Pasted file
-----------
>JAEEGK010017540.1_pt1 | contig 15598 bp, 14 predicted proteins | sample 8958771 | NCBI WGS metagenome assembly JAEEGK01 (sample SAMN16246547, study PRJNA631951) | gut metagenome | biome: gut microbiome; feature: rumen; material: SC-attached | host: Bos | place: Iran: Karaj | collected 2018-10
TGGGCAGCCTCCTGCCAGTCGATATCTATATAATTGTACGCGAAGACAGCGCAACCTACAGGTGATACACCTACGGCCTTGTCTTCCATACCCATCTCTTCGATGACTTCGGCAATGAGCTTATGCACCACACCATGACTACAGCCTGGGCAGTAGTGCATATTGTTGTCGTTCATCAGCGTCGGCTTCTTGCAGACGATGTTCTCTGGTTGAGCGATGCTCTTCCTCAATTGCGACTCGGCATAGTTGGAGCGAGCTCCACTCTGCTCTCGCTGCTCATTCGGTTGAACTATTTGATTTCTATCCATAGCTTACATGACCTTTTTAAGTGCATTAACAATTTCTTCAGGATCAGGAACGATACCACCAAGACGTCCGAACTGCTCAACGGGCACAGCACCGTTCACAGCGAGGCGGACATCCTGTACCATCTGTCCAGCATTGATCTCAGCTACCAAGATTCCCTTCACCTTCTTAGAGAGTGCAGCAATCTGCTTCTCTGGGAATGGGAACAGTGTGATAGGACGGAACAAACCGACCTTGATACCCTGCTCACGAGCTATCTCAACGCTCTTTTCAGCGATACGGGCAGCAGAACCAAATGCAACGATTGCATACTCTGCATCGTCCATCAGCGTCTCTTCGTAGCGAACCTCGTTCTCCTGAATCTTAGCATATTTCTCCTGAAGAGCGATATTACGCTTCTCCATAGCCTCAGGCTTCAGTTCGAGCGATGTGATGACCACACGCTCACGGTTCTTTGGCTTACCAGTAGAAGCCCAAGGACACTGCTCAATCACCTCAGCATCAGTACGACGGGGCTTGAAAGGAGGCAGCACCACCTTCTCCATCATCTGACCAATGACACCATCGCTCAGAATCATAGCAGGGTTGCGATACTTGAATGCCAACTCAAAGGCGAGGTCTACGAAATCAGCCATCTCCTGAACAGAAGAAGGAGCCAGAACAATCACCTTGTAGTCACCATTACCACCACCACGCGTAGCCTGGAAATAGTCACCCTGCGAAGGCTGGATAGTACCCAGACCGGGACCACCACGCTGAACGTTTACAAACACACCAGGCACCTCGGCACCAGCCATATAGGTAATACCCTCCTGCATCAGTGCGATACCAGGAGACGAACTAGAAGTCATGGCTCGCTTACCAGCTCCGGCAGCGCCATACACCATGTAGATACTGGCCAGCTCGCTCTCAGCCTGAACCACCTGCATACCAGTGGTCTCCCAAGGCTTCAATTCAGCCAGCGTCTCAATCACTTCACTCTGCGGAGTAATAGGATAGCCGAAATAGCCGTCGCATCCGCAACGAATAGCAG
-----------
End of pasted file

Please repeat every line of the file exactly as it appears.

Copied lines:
>JAEEGK010017540.1_pt1 | contig 15598 bp, 14 predicted proteins | sample 8958771 | NCBI WGS metagenome assembly JAEEGK01 (sample SAMN16246547, study PRJNA631951) | gut metagenome | biome: gut microbiome; feature: rumen; material: SC-attached | host: Bos | place: Iran: Karaj | collected 2018-10
TGGGCAGCCTCCTGCCAGTCGATATCTATATAATTGTACGCGAAGACAGCGCAACCTACAGGTGATACACCTACGGCCTTGTCTTCCATACCCATCTCTTCGATGACTTCGGCAATGAGCTTATGCACCACACCATGACTACAGCCTGGGCAGTAGTGCATATTGTTGTCGTTCATCAGCGTCGGCTTCTTGCAGACGATGTTCTCTGGTTGAGCGATGCTCTTCCTCAATTGCGACTCGGCATAGTTGGAGCGAGCTCCACTCTGCTCTCGCTGCTCATTCGGTTGAACTATTTGATTTCTATCCATAGCTTACATGACCTTTTTAAGTGCATTAACAATTTCTTCAGGATCAGGAACGATACCACCAAGACGTCCGAACTGCTCAACGGGCACAGCACCGTTCACAGCGAGGCGGACATCCTGTACCATCTGTCCAGCATTGATCTCAGCTACCAAGATTCCCTTCACCTTCTTAGAGAGTGCAGCAATCTGCTTCTCTGGGAATGGGAACAGTGTGATAGGACGGAACAAACCGACCTTGATACCCTGCTCACGAGCTATCTCAACGCTCTTTTCAGCGATACGGGCAGCAGAACCAAATGCAACGATTGCATACTCTGCATCGTCCATCAGCGTCTCTTCGTAGCGAACCTCGTTCTCCTGAATCTTAGCATATTTCTCCTGAAGAGCGATATTACGCTTCTCCATAGCCTCAGGCTTCAGTTCGAGCGATGTGATGACCACACGCTCACGGTTCTTTGGCTTACCAGTAGAAGCCCAAGGACACTGCTCAATCACCTCAGCATCAGTACGACGGGGCTTGAAAGGAGGCAGCACCACCTTCTCCATCATCTGACCAATGACACCATCGCTCAGAATCATAGCAGGGTTGCGATACTTGAATGCCAACTCAAAGGCGAGGTCTACGAAATCAGCCATCTCCTGAACAGAAGAAGGAGCCAGAACAATCACCTTGTAGTCACCATTACCACCACCACGCGTAGCCTGGAAATAGTCACCCTGCGAAGGCTGGATAGTACCCAGACCGGGACCACCACGCTGAACGTTTACAAACACACCAGGCACCTCGGCACCAGCCATATAGGTAATACCCTCCTGCATCAGTGCGATACCAGGAGACGAACTAGAAGTCATGGCTCGCTTACCAGCTCCGGCAGCGCCATACACCATGTAGATACTGGCCAGCTCGCTCTCAGCCTGAACCACCTGCATACCAGTGGTCTCCCAAGGCTTCAATTCAGCCAGCGTCTCAATCACTTCACTCTGCGGAGTAATAGGATAGCCGAAATAGCCGTCGCATCCGCAACGAATAGCAG